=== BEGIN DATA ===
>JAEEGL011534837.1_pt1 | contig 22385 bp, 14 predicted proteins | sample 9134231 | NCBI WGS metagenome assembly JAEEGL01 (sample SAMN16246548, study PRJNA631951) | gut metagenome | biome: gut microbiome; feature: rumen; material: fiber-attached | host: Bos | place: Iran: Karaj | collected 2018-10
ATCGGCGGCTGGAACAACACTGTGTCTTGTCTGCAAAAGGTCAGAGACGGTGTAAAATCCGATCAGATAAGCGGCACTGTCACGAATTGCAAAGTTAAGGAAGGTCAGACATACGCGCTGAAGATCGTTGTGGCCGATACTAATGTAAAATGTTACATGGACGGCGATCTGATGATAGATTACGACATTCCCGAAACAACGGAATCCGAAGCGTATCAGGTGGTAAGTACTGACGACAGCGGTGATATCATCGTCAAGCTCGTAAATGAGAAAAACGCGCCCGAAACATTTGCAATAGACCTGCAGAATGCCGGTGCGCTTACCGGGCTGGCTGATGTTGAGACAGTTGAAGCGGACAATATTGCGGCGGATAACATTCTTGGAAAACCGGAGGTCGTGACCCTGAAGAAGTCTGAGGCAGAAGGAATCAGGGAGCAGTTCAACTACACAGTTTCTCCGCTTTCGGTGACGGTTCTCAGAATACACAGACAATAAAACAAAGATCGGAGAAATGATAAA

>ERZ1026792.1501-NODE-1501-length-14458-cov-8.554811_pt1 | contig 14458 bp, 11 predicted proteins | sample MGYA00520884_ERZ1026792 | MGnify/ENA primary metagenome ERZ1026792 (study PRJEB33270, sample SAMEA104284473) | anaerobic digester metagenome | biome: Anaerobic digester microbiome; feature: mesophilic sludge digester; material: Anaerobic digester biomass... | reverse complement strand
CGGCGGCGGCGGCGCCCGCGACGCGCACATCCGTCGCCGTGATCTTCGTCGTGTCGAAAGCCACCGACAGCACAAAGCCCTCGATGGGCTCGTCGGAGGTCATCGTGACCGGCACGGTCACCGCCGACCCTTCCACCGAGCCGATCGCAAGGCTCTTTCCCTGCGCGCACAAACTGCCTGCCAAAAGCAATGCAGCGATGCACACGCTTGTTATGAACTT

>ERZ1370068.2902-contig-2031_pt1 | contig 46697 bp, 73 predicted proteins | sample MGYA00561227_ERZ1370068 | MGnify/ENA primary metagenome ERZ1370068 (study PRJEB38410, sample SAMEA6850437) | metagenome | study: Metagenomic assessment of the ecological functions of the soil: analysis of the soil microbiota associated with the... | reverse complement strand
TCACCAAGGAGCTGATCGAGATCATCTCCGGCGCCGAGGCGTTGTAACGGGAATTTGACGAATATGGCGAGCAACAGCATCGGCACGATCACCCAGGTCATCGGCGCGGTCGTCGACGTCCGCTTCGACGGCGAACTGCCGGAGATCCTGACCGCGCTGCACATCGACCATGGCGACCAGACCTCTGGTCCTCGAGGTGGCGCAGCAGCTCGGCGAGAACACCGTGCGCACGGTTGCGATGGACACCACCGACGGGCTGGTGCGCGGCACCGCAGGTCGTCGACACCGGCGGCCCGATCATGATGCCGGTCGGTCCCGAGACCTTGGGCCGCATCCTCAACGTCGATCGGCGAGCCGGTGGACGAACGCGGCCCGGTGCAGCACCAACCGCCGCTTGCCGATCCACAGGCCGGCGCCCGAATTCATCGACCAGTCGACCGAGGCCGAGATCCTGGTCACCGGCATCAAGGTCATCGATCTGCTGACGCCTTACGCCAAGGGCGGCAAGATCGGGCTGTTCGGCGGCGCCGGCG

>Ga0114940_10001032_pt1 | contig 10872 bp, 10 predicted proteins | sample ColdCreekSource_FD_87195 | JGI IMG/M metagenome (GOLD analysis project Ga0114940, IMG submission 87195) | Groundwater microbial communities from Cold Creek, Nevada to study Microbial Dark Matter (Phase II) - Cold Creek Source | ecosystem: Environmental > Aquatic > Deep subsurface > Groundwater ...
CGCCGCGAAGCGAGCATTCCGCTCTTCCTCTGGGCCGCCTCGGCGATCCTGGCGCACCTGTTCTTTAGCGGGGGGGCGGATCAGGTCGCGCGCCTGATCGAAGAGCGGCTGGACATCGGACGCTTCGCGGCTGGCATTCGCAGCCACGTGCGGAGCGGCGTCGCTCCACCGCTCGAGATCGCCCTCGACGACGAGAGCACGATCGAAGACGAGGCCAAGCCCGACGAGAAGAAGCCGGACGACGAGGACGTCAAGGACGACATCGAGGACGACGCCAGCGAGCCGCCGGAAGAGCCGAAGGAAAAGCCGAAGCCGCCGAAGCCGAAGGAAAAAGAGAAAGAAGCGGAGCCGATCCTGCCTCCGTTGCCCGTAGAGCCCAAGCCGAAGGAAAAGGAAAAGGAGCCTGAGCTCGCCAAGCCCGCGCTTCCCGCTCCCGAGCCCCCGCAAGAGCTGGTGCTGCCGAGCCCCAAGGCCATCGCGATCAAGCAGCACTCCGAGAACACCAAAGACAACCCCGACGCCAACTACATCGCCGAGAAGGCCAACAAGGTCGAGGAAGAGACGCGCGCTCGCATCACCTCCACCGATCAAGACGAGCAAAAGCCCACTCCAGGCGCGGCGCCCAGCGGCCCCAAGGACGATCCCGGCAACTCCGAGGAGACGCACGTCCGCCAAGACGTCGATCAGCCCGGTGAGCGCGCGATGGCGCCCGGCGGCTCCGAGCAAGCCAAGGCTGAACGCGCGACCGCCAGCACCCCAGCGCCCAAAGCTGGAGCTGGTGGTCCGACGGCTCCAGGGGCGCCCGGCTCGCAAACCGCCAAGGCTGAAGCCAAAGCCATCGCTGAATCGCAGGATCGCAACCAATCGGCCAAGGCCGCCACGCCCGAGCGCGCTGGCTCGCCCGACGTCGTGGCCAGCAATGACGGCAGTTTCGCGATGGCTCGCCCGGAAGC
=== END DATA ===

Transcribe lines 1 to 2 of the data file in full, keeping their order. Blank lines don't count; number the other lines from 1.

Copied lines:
>JAEEGL011534837.1_pt1 | contig 22385 bp, 14 predicted proteins | sample 9134231 | NCBI WGS metagenome assembly JAEEGL01 (sample SAMN16246548, study PRJNA631951) | gut metagenome | biome: gut microbiome; feature: rumen; material: fiber-attached | host: Bos | place: Iran: Karaj | collected 2018-10
ATCGGCGGCTGGAACAACACTGTGTCTTGTCTGCAAAAGGTCAGAGACGGTGTAAAATCCGATCAGATAAGCGGCACTGTCACGAATTGCAAAGTTAAGGAAGGTCAGACATACGCGCTGAAGATCGTTGTGGCCGATACTAATGTAAAATGTTACATGGACGGCGATCTGATGATAGATTACGACATTCCCGAAACAACGGAATCCGAAGCGTATCAGGTGGTAAGTACTGACGACAGCGGTGATATCATCGTCAAGCTCGTAAATGAGAAAAACGCGCCCGAAACATTTGCAATAGACCTGCAGAATGCCGGTGCGCTTACCGGGCTGGCTGATGTTGAGACAGTTGAAGCGGACAATATTGCGGCGGATAACATTCTTGGAAAACCGGAGGTCGTGACCCTGAAGAAGTCTGAGGCAGAAGGAATCAGGGAGCAGTTCAACTACACAGTTTCTCCGCTTTCGGTGACGGTTCTCAGAATACACAGACAATAAAACAAAGATCGGAGAAATGATAAA